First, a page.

As anxious as we former SDAs are to grab our family and friends and pull them into our joy, our liberty and show them the beauties of Jesus from outside Adventism, we must trust God in all things.

I know God in-sources SDA missionaries and we need to give them enormous support, (as long as they are not excusing disobedience to God calling them out!) for it has got to be terribly lonely in there.

So if you are one, I stand behind you. Don't see our ministry as against you but pulling for you.

However, I do think the vast majority of Adventists are called to leave, not stay in. While there are those given extraordinary skills to perform self-surgery, I think most of us need to out source our theological healing. We need the fullness of the Body of Christ to be healthy as Christians.


dpm said...

Have you ever met someone who *got it*, had the veil removed and felt called to stay in to help others see?

I haven't.

Is this a real phenomenon or just theoretical?

Teresa Beem said...

I have met many Adventists who do understand the gospel but I must admit they have some pretty big blind spots. (But since I have them too, I figure I can't expect perfection from them when I am not there yet myself.)

There are two SDA televangelists who come to mind. They actually do get it... I have heard from their mouths or in personal emails that they know Adventism is dead wrong as far as pillar doctrines but they say they feel called to stay in and preach the gospel--not Ellen White, not the Investigative Judgement, etc.

Even if I don't fully understand it and there is a slight temptation to judge them as just staying in because they are a big fish in an extremely tiny pond--I do my very best to resist such thoughts and accept what they say with sincere love.

They will need all our prayers and support if God really does have them in for that reason.

Sharon said...

I am glad to see that you feel there is hope for Adventism and that a small group still inside can make a difference. The Church I grew up in was an offshoot of the Adventist branch on the sabbatarian tree. We tied ourselves back to William Miller. That chruch was Armstrongism (Worldwide Church of God). It started refuting the teaching of Herbert Armstrong in the 1990's. Thousands of people left to form even more conservative churches that worship the writings of Herbert Armstrong. The chruch took a tremendous hit financially and had to sell off all it's major properties. The chruch now is a vibrant community that does walk in the grace of Jesus. So yes, there is hope, but it is going to be a painful process and can potentially produce even more legalistic splinter groups of Adventism. Be prepared! It's a bumpy road but oh so worth it! The video of that process is here: http://www.youtube.com/watch?v=LWAtvE1xiRk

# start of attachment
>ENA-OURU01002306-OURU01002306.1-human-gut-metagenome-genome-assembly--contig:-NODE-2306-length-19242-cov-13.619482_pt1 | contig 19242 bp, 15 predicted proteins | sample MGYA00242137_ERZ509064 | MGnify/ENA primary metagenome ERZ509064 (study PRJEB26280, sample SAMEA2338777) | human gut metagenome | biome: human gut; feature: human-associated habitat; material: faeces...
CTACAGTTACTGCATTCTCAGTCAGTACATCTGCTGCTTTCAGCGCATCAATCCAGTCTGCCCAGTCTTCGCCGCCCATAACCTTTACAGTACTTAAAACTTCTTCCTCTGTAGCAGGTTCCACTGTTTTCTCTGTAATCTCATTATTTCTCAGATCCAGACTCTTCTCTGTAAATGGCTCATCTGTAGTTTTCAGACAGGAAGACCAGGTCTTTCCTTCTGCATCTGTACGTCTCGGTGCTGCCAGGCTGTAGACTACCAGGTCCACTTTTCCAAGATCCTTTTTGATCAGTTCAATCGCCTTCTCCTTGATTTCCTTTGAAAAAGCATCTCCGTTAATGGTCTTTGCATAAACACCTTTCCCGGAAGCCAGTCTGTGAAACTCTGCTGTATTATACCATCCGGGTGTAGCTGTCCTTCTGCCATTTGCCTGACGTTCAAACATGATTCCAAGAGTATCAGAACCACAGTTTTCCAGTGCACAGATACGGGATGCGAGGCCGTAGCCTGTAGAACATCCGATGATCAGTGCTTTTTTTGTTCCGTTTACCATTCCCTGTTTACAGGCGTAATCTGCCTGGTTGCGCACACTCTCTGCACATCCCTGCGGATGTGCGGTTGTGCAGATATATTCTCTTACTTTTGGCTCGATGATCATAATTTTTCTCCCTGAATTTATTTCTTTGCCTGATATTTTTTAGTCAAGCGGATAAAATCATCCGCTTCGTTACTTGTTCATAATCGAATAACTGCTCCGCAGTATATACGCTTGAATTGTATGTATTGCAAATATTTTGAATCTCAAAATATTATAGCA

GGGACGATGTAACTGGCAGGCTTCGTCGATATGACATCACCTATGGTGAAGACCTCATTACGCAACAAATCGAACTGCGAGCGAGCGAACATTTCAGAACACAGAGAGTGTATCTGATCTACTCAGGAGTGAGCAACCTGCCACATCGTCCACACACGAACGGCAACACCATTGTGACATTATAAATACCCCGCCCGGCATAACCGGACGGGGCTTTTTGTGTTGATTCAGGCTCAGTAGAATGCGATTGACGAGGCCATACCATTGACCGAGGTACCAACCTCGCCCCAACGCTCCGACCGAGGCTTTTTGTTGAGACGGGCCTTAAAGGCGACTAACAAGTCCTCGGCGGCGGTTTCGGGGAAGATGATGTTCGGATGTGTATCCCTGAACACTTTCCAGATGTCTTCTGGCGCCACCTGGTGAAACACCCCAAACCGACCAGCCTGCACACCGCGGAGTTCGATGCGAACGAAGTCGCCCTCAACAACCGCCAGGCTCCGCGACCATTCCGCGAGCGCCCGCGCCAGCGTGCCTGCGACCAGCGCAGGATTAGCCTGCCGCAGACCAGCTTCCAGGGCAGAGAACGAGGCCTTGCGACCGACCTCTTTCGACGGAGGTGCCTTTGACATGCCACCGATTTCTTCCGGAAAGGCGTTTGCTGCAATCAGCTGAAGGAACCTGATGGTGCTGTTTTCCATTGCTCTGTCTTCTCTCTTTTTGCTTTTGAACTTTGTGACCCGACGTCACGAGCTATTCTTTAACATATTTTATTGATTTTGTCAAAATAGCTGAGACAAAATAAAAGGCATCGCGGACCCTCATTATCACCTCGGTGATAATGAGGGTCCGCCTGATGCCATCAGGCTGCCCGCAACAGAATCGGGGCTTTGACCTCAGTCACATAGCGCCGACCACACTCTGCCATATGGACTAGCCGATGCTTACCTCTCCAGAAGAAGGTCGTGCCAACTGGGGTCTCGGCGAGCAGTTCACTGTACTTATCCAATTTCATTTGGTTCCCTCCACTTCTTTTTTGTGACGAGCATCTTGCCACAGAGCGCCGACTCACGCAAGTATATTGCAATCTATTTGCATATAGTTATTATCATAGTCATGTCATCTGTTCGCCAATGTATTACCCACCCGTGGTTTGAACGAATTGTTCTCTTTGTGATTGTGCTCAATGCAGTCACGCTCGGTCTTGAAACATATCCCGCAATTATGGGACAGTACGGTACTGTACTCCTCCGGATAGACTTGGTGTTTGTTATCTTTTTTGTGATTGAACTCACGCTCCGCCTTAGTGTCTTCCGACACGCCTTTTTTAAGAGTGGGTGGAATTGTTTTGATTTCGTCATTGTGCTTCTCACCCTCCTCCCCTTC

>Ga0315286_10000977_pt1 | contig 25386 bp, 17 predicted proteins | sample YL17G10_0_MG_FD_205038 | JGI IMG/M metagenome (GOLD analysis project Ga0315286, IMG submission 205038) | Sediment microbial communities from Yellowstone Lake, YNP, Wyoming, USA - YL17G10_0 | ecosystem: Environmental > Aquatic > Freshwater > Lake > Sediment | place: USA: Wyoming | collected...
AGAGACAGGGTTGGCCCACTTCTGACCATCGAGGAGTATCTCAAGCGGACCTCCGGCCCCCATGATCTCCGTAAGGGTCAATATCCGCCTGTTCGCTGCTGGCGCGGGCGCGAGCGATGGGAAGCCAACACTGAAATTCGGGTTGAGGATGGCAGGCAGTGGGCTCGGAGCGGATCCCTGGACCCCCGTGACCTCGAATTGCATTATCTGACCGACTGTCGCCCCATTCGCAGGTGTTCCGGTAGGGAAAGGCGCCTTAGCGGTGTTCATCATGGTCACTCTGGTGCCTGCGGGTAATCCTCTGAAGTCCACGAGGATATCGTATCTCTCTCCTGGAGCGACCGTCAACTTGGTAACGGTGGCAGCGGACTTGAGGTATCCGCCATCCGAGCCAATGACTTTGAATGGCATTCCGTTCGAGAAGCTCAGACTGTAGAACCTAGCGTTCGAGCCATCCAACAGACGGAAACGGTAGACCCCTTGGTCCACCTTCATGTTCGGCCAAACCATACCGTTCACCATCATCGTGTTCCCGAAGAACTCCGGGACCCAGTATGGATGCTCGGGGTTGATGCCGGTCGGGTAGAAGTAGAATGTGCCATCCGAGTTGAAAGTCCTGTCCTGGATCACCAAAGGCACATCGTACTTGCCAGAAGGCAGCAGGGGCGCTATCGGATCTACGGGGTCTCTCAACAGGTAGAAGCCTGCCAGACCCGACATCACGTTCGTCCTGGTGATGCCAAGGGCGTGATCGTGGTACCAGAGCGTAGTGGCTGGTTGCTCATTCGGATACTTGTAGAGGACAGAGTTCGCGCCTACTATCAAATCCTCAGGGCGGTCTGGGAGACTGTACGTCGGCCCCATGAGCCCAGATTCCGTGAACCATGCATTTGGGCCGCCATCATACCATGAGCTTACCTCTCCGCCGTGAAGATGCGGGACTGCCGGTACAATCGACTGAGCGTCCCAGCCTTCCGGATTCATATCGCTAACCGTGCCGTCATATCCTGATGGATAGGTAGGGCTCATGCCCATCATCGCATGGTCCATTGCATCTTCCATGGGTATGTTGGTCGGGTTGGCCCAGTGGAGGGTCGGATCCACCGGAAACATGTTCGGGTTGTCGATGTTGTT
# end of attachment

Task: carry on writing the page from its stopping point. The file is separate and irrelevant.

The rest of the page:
Charissa said...

Oh, yeah Sharon!!!! She posted that video before & it was very long, but I watched the whole thing and it was AWESOME!!! I was SO proud of them! I never heard that story before then...

Anonymous said...

I am a Black Adventist, I know the core teachings aren't Biblical. It's hard to leave because the Black Adventist community is so tight knit and I would be hard-pressed to find another community of Christian Blacks as organized, as educated, as the Seventh-day Adventist blacks. The problem of segregation is not unique to the Adventist church, sadly. Either a church is 99.9% white or 99.9% black or 100% some other ethnicity. There are a few churches that are different but they are few and far between. I love my Black people but it is just a totally different culture and socioeconomic situation inside of SDA and outside of it. And frankly I am not comfortable outside of it. I have found a RARE multiracial "Sunday" church that I like, and I do attend there. But how can you beat the globality of Adventism? Everywhere you go in the world, there are Adventists. The schools are everywhere. And despite Biblical error, Adventist culture promotes health, education, wealth, and I have yet to meet a broke Adventist regardless of his/her background. I mean, the church exudes class and distinction just on a whole. These things make it hard for me to leave and just go to "any old church".